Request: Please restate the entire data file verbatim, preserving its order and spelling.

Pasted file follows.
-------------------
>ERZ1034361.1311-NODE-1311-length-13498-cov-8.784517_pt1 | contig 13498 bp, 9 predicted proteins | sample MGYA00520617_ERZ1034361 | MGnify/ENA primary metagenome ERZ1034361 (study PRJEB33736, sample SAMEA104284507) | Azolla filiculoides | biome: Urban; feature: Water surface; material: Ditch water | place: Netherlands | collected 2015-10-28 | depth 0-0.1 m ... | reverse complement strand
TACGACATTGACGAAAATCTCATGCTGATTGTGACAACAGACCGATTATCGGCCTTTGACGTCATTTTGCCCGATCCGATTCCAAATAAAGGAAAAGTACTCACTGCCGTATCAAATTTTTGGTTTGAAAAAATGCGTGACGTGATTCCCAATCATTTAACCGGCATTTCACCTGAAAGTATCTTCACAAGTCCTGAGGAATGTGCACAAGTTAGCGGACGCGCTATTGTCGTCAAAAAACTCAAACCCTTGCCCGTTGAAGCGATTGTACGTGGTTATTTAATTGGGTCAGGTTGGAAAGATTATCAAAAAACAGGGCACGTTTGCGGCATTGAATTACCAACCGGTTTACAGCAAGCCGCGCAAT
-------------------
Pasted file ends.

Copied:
>ERZ1034361.1311-NODE-1311-length-13498-cov-8.784517_pt1 | contig 13498 bp, 9 predicted proteins | sample MGYA00520617_ERZ1034361 | MGnify/ENA primary metagenome ERZ1034361 (study PRJEB33736, sample SAMEA104284507) | Azolla filiculoides | biome: Urban; feature: Water surface; material: Ditch water | place: Netherlands | collected 2015-10-28 | depth 0-0.1 m ... | reverse complement strand
TACGACATTGACGAAAATCTCATGCTGATTGTGACAACAGACCGATTATCGGCCTTTGACGTCATTTTGCCCGATCCGATTCCAAATAAAGGAAAAGTACTCACTGCCGTATCAAATTTTTGGTTTGAAAAAATGCGTGACGTGATTCCCAATCATTTAACCGGCATTTCACCTGAAAGTATCTTCACAAGTCCTGAGGAATGTGCACAAGTTAGCGGACGCGCTATTGTCGTCAAAAAACTCAAACCCTTGCCCGTTGAAGCGATTGTACGTGGTTATTTAATTGGGTCAGGTTGGAAAGATTATCAAAAAACAGGGCACGTTTGCGGCATTGAATTACCAACCGGTTTACAGCAAGCCGCGCAAT